But a few weeks ago, the National Institutes of Health held a three-day conference, "Management of Menopause-Related Symptoms," to reevaluate HRT in light of the Women's Health Initiative, a massive, 15-year observational study of over 161,000 healthy postmenopausal women. That study documented higher rates of blood clots, stroke, heart disease, and breast cancer among women receiving HRT compared to a placebo. There was no evidence for protection of the heart (to the contrary) or of cognitive function, as HRT has been said to confer. Bone fracture rates were lower, but the serious risks make HRT inappropriate as an osteoporosis preventative, except for women at significant risk who cannot take other medications.
"These findings raised serious questions about the safety of estrogen use to treat symptoms of menopause," concluded the conference's panel of experts, further asserting that "Menopause is 'medicalized' in contemporary American society," and "There is great need to develop and disseminate information that emphasizes menopause as a normal, healthy phase of women's lives." Importantly, panel members were chosen to ensure lack of academic or financial bias—they had no pro-drug agenda.
That is very different from the milieu under which estrogen supplementation began, and in which it continues today. Barbara Seaman (Read Power Surge's transcript with Barbara Seaman), veteran activist for the women's health movement and author of four landmark books and many articles on drugs and women's health, recalls, "During the `70s, the people who were pushing these drugs [pharmaceutical companies], with no real science or clinical trials behind them, were the radical ones. We were being conservative about it by being cautious. We only took hormones if desperate because we were aware of how bad the studies were—that they were marketing devices."
Seaman's most recent, highly acclaimed book, The Greatest Experiment Ever Performed on Women chronicles the promotion of estrogen supplementation by the medical/pharmaceutical industry, from the early days of megadose birth control pills, when no information was given to women about life-threatening health risks, to HRT's status as standard therapy today. "Publications of data showing a very high increase in endometrial cancer, which is the most likely risk if taking estrogen supplementation, started in 1947," she says. She and other women formed the National Women's Health Network, whose many successes included getting all women's hormone products labeled with known health risks by 1977. "The sad part not being talked about much is that some of the women who got dependent on [HRT] were those who had not even had hot flashes in the first place, but were put on it as a preventative of osteoporosis or dementia"—things now discredited or not worth the risk for most women.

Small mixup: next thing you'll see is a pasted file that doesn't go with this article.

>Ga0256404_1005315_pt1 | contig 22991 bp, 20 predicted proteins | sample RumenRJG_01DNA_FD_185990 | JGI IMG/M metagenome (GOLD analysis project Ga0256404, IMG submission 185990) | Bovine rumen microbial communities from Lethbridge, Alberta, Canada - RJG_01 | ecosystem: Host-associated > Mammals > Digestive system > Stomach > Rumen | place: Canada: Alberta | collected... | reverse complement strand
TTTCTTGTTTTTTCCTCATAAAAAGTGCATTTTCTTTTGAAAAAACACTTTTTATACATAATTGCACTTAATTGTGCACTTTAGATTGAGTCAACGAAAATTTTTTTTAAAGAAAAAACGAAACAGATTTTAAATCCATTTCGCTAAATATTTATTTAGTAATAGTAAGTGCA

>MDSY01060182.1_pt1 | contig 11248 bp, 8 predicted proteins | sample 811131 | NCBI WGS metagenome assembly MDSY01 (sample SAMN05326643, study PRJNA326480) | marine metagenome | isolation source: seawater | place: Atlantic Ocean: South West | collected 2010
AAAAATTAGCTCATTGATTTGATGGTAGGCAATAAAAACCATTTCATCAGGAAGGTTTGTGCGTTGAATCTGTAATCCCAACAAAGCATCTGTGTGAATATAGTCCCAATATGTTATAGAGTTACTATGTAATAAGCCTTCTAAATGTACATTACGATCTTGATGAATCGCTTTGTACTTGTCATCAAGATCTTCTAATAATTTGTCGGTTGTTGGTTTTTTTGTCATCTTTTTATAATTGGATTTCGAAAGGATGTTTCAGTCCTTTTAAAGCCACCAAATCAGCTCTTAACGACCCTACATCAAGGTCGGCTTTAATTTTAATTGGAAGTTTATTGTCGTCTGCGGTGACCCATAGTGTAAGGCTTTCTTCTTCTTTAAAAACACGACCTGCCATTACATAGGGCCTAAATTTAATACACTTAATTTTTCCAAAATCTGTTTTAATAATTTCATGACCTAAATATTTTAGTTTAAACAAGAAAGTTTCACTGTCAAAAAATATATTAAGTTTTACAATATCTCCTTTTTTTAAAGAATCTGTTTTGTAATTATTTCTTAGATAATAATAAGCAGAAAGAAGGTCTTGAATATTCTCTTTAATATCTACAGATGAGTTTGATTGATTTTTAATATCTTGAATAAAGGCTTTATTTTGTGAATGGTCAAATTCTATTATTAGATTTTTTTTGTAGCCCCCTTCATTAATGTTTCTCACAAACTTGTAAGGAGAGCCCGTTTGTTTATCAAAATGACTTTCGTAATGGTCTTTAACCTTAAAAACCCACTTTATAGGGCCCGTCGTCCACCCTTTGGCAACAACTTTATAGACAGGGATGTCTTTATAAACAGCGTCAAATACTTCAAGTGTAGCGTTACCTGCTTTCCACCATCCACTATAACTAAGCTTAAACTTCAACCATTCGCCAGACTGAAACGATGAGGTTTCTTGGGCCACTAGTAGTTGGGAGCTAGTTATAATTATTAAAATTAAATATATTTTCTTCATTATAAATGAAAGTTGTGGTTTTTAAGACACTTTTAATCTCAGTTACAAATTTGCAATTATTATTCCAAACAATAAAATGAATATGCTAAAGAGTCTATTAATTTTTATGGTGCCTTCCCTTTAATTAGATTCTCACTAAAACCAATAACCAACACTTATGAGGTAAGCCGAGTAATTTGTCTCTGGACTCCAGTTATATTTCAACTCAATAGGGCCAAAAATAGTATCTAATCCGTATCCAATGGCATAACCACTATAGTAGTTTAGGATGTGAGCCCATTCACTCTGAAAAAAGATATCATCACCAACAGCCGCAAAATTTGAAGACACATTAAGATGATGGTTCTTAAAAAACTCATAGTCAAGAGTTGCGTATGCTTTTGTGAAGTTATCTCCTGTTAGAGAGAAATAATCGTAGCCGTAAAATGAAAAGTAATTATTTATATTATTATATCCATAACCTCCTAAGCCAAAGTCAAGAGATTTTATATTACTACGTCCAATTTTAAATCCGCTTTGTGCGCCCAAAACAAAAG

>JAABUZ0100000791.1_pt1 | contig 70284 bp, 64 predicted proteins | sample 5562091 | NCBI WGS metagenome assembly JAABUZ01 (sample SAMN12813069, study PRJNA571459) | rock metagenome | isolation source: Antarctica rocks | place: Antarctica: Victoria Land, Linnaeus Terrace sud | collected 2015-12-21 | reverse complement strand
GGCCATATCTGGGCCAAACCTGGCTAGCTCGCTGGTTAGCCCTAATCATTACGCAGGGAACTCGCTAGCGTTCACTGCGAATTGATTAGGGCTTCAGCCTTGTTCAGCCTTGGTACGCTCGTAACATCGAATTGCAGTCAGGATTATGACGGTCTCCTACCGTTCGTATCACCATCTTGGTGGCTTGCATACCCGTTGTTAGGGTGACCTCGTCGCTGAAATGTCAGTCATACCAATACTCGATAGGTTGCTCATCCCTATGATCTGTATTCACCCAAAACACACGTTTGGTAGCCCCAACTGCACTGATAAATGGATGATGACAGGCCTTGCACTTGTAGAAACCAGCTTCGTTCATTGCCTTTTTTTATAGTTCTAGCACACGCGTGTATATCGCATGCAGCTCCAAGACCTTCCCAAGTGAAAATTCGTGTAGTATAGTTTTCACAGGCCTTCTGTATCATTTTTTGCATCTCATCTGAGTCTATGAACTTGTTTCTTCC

Alternate Estrogen interventions
HRT prescriptions have dropped since the Women's Health Initiative data started coming out in 2002, but women with debilitating symptoms may still consider it worth the risk. Seaman acknowledges the problem. "My colleagues and I kept screaming that women with hysterectomies and ovaries removed, especially when they were very young, suffered terrible menopause."
There are other approaches to hormonal replacement besides HRT, though they lack safety and efficacy studies. Actress Suzanne Somers' books brought the public's attention to "natural hormone replacement" and laud the benefits of looking and feeling forever young. J. V. Wright, MD, and J. Morgenthaler explain in their own book, Natural Hormone Replacement that a woman's natural circulating estrogens are very different in kind and quantity than what HRT provides. Natural hormone replacement instead mimics the typical proportions of three human estrogens—mostly estriol, with some estradiol and estrone—along with progesterone, DHEA (dihydroepiandrosterone), and testosterone. The only catch is that it's not natural to expose a woman's body to that steroid cocktail after menopause. (Incidentally, the hormones are made in the laboratory from precursor molecules in Mexican wild yam. That's something the human body can't do, so creams and pills containing yam itself are useless.) These estrogens are not available by prescription, but select pharmacists will provide them.
Estrogen (and progesterone) supplements are also available by prescription as transdermal patches, creams, gels, ointments, and sublingual tablets. Vaginal creams help with dryness by stimulating cells locally. Each of these other non-oral delivery approaches introduces estrogen, mostly as estradiol, into the bloodstream at various levels, with unknown long-term health outcomes. Estrogens—especially estradiol—remain highly correlated with endometrial and breast cancers.